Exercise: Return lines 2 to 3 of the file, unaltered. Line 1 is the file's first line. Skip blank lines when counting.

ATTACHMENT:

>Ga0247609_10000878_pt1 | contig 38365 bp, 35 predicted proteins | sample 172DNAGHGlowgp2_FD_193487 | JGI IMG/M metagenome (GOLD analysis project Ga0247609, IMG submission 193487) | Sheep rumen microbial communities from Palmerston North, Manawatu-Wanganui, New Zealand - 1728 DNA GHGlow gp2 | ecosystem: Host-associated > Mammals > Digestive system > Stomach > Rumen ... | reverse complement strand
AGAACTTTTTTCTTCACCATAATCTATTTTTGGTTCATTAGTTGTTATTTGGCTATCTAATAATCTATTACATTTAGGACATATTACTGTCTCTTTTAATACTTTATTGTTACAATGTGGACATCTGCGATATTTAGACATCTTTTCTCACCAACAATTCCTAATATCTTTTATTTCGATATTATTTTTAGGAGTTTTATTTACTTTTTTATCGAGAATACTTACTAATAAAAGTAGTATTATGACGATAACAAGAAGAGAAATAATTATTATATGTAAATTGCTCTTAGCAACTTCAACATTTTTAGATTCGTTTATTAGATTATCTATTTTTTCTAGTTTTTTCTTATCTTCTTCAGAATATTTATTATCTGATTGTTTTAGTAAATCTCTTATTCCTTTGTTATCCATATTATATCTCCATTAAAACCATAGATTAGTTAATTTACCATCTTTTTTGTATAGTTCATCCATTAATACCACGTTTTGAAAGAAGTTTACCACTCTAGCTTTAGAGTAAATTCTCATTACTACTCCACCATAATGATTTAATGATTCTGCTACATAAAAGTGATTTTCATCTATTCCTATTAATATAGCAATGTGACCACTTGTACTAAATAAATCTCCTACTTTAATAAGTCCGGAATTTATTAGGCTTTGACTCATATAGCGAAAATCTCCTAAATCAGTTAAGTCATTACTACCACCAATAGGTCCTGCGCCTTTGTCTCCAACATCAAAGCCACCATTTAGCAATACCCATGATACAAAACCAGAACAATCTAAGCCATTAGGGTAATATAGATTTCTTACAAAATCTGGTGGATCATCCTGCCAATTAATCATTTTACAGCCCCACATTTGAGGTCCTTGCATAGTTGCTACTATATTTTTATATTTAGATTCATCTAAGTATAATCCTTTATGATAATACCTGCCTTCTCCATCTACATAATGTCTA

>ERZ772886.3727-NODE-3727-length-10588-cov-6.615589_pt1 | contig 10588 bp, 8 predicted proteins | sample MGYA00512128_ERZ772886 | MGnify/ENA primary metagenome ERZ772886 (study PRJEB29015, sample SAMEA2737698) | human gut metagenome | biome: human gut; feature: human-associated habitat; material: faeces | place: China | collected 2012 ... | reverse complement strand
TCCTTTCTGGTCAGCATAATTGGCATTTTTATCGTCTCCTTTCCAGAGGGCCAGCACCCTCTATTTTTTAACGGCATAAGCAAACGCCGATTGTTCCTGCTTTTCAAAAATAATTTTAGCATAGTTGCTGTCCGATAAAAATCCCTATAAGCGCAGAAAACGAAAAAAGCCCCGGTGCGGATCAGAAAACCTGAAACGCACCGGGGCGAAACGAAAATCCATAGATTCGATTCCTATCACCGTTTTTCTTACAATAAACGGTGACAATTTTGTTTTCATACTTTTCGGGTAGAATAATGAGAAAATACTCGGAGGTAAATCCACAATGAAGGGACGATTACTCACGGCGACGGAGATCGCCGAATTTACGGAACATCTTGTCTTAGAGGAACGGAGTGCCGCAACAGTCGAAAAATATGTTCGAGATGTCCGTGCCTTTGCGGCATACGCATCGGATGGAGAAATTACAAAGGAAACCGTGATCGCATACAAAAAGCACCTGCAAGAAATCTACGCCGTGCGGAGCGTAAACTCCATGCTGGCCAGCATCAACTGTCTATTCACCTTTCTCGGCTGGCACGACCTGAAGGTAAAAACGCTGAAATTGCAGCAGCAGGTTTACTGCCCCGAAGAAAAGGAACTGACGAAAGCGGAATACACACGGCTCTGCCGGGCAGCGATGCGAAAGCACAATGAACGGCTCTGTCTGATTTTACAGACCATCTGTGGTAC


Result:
AGAACTTTTTTCTTCACCATAATCTATTTTTGGTTCATTAGTTGTTATTTGGCTATCTAATAATCTATTACATTTAGGACATATTACTGTCTCTTTTAATACTTTATTGTTACAATGTGGACATCTGCGATATTTAGACATCTTTTCTCACCAACAATTCCTAATATCTTTTATTTCGATATTATTTTTAGGAGTTTTATTTACTTTTTTATCGAGAATACTTACTAATAAAAGTAGTATTATGACGATAACAAGAAGAGAAATAATTATTATATGTAAATTGCTCTTAGCAACTTCAACATTTTTAGATTCGTTTATTAGATTATCTATTTTTTCTAGTTTTTTCTTATCTTCTTCAGAATATTTATTATCTGATTGTTTTAGTAAATCTCTTATTCCTTTGTTATCCATATTATATCTCCATTAAAACCATAGATTAGTTAATTTACCATCTTTTTTGTATAGTTCATCCATTAATACCACGTTTTGAAAGAAGTTTACCACTCTAGCTTTAGAGTAAATTCTCATTACTACTCCACCATAATGATTTAATGATTCTGCTACATAAAAGTGATTTTCATCTATTCCTATTAATATAGCAATGTGACCACTTGTACTAAATAAATCTCCTACTTTAATAAGTCCGGAATTTATTAGGCTTTGACTCATATAGCGAAAATCTCCTAAATCAGTTAAGTCATTACTACCACCAATAGGTCCTGCGCCTTTGTCTCCAACATCAAAGCCACCATTTAGCAATACCCATGATACAAAACCAGAACAATCTAAGCCATTAGGGTAATATAGATTTCTTACAAAATCTGGTGGATCATCCTGCCAATTAATCATTTTACAGCCCCACATTTGAGGTCCTTGCATAGTTGCTACTATATTTTTATATTTAGATTCATCTAAGTATAATCCTTTATGATAATACCTGCCTTCTCCATCTACATAATGTCTA

>ERZ772886.3727-NODE-3727-length-10588-cov-6.615589_pt1 | contig 10588 bp, 8 predicted proteins | sample MGYA00512128_ERZ772886 | MGnify/ENA primary metagenome ERZ772886 (study PRJEB29015, sample SAMEA2737698) | human gut metagenome | biome: human gut; feature: human-associated habitat; material: faeces | place: China | collected 2012 ... | reverse complement strand